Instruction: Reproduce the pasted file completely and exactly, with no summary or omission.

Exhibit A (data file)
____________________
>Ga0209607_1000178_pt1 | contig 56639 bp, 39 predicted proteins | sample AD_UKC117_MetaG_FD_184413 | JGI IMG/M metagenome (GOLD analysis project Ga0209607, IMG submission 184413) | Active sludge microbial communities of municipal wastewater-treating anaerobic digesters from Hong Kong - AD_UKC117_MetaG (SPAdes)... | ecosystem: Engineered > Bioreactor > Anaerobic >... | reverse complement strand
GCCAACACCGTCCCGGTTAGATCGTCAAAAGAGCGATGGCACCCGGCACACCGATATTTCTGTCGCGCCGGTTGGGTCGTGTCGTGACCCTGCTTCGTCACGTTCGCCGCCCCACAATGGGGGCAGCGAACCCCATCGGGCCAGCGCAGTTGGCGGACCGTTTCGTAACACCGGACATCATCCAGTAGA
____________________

>Ga0209607_1000178_pt1 | contig 56639 bp, 39 predicted proteins | sample AD_UKC117_MetaG_FD_184413 | JGI IMG/M metagenome (GOLD analysis project Ga0209607, IMG submission 184413) | Active sludge microbial communities of municipal wastewater-treating anaerobic digesters from Hong Kong - AD_UKC117_MetaG (SPAdes)... | ecosystem: Engineered > Bioreactor > Anaerobic >... | reverse complement strand
GCCAACACCGTCCCGGTTAGATCGTCAAAAGAGCGATGGCACCCGGCACACCGATATTTCTGTCGCGCCGGTTGGGTCGTGTCGTGACCCTGCTTCGTCACGTTCGCCGCCCCACAATGGGGGCAGCGAACCCCATCGGGCCAGCGCAGTTGGCGGACCGTTTCGTAACACCGGACATCATCCAGTAGA